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Being too clean can be harmful for your child's developing immune system

You asked: Is being ‘too clean’ harming my kids?

A child’s immune system is brand new; it needs to learn

If you’ve ever gotten a brand-new car, you cherish it. You park it far away from other cars in the lot, and if anybody comes near it, your panic levels shoot upwards. You try to keep that new-car smell for as long as possible and you may even vacuum the interior every once in a while.

Your child’s immune system is similar to a brand-new car, but unlike your new vehicle, it could actually benefit from playing in the mud. “Being too clean, especially in early life, is largely unhealthy,” said Robert Alaniz, PhD, professor at the Texas A&M College of Medicine.

Early immune systems

 In our early years, our immune systems are a blank canvas. There is no color, and once you add something, it can’t be undone. However, a blank canvas is not art, and a blank immune system isn’t protective.

“When our immune systems are young, they learn what antigens should be ignored and what are truly harmful,” Alaniz said. “If they don’t learn these lessons early on about what to ignore or what to attack, our more mature immune systems will respond aggressively to particles in the environment that are rather innocuous.”

Alaniz noted that children are extra sensitive to infections, but as their immune systems build, they will learn to deal with the antigen easily. Also, if children aren’t exposed to these pathogens until later on, their mature immune systems can overreact, and this can lead to a series of health problems.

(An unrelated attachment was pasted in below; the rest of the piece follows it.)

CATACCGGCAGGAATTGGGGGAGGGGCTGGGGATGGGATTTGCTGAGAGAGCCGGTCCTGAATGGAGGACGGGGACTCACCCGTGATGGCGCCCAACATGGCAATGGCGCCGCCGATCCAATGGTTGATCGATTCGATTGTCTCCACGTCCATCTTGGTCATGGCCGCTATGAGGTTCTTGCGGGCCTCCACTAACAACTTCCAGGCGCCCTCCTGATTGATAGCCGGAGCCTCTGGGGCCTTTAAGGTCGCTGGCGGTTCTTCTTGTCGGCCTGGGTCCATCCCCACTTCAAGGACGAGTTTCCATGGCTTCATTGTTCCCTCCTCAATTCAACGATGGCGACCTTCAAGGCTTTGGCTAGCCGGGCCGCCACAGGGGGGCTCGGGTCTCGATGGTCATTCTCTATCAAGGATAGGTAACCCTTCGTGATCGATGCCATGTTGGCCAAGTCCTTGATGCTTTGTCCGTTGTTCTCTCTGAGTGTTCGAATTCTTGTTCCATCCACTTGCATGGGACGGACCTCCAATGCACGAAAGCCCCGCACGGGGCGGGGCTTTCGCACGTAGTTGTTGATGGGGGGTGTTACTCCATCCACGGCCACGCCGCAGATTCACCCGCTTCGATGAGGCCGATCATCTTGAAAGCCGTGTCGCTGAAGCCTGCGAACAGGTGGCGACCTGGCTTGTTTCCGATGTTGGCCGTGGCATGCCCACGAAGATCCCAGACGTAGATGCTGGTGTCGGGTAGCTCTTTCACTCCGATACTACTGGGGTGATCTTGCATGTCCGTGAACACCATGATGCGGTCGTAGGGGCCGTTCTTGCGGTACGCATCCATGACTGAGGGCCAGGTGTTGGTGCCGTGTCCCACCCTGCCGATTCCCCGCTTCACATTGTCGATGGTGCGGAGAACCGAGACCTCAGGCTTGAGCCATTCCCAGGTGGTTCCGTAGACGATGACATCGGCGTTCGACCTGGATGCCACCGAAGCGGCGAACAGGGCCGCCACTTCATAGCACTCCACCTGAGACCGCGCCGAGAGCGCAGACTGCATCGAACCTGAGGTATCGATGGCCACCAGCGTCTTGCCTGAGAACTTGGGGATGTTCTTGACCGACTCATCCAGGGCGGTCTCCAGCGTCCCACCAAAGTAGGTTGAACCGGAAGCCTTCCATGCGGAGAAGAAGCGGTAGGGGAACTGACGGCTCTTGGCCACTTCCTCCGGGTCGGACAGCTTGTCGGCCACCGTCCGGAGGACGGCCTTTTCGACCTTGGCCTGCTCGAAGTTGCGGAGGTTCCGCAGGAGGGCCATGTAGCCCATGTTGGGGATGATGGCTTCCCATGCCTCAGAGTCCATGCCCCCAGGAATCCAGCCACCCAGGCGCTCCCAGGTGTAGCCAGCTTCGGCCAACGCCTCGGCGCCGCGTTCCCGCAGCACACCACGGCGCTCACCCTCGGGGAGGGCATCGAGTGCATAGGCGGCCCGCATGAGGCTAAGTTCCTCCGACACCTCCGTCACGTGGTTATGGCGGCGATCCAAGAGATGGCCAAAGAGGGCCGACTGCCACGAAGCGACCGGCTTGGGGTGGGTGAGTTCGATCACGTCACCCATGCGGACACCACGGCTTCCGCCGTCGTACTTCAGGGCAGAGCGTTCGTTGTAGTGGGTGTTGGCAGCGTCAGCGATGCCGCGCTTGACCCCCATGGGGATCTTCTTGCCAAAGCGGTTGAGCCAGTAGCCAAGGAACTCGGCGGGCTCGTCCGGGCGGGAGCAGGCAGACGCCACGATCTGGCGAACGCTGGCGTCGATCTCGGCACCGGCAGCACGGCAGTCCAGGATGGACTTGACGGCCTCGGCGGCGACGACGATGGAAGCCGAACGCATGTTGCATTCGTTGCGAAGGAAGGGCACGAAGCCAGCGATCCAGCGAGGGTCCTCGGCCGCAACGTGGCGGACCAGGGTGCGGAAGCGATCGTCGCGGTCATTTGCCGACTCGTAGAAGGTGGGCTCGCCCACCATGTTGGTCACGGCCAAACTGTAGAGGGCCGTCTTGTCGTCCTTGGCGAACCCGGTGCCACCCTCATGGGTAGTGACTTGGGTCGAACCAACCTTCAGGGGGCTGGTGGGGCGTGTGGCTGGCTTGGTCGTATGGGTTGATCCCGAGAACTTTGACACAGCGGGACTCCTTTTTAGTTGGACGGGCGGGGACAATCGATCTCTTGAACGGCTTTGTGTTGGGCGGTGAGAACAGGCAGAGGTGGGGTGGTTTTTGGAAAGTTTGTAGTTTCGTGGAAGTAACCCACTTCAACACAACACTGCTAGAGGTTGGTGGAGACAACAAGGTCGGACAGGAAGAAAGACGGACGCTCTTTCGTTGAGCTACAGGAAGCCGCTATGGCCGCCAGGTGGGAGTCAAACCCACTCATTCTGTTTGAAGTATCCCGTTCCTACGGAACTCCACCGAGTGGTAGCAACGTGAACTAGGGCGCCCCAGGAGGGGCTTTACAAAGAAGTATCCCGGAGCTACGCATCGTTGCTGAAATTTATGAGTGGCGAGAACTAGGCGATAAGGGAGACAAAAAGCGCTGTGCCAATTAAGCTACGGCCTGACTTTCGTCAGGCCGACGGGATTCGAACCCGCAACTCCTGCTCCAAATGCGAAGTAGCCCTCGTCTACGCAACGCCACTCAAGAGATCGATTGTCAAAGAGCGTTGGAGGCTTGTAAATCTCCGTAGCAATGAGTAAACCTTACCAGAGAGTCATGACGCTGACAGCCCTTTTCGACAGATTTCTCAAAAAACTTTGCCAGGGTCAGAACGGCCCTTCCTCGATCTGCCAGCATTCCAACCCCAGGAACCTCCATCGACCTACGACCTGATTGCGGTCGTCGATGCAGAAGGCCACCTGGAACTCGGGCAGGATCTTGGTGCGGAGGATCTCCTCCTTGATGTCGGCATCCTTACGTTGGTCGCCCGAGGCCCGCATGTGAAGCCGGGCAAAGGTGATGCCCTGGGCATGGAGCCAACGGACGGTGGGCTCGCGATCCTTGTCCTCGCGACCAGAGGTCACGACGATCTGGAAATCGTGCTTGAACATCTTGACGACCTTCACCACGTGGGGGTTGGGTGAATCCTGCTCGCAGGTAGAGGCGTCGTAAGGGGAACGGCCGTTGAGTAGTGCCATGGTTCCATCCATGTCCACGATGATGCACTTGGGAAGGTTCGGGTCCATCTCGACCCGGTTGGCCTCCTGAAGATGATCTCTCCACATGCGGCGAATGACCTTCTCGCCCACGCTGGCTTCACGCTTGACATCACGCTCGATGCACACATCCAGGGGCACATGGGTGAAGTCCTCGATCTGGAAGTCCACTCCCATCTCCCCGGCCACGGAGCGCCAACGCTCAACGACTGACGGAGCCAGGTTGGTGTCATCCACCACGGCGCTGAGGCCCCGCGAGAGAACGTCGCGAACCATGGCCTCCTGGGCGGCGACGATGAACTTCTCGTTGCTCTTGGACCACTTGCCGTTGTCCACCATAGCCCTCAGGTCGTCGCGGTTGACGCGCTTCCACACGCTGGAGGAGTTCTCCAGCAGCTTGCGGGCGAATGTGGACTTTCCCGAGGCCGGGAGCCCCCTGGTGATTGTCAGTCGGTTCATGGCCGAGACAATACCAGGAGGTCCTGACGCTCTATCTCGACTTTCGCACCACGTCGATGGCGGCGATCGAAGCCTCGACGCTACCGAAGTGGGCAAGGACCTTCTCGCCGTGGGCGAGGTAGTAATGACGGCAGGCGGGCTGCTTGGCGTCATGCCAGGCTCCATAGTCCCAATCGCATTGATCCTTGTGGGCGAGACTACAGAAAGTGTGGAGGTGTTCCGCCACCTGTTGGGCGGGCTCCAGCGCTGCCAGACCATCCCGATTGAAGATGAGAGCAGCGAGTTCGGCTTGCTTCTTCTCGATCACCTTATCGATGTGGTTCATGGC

Complications from cleanliness

If mature immune systems react aggressively to common antigens, what does that mean for your health? Well, it could lead to inflammation and a rise in other harmful conditions, such as asthma, allergies and autoimmune diseases.

“Being too clean is similar to overusing antibiotics that kill the good bacteria and change the immune system,” Alaniz said. “Your body and immune system need to learn about the environment early on so it can respond accordingly later.”

This is also the same mindset when forming immunities. Although we don’t want people to experience the flu or other preventable viruses out in the environment, we want our bodies to believe that they have. “Immunizations trick a response in our immune system,” Alaniz said. “They introduce the body to a weakened or killed organism that produces immunity in the body against the specific organism.” A similar thing occurs when our immune systems encounter small amounts of a pathogen when we are young.

The right amount of clean 

While being too clean can lead to a few health problems, it’s obvious that the polar opposite is true. Living in a pigpen can introduce another wide variety of pathogens that can cause infections in children and adults. So, what’s the right amount of clean or dirty that people should get? Well, there’s no easy answer.

“Humans are built to handle exposure to the outside world, and kids have always put random objects in their mouth—it’s not a problem,” Alaniz said. “Parents should teach their kids proper hygiene, but shouldn’t keep them in a bubble or keep them from playing in a playground with other kids.”

Finding the middle ground between unhygienic and putting children in a bubble is difficult, but there are sensible places to start.

“We, as a society, need to clean when it’s necessary and be sensible with our cleanliness,” Alaniz said. “Children should learn how to properly wash their hands, and people in the food or health care industry should practice good hygiene, but we don’t want to put our immune systems in bubbles.”

Media contact: Dee Dee Grays,, 979.436.0611

Dominic Hernandez

Communications Specialist I

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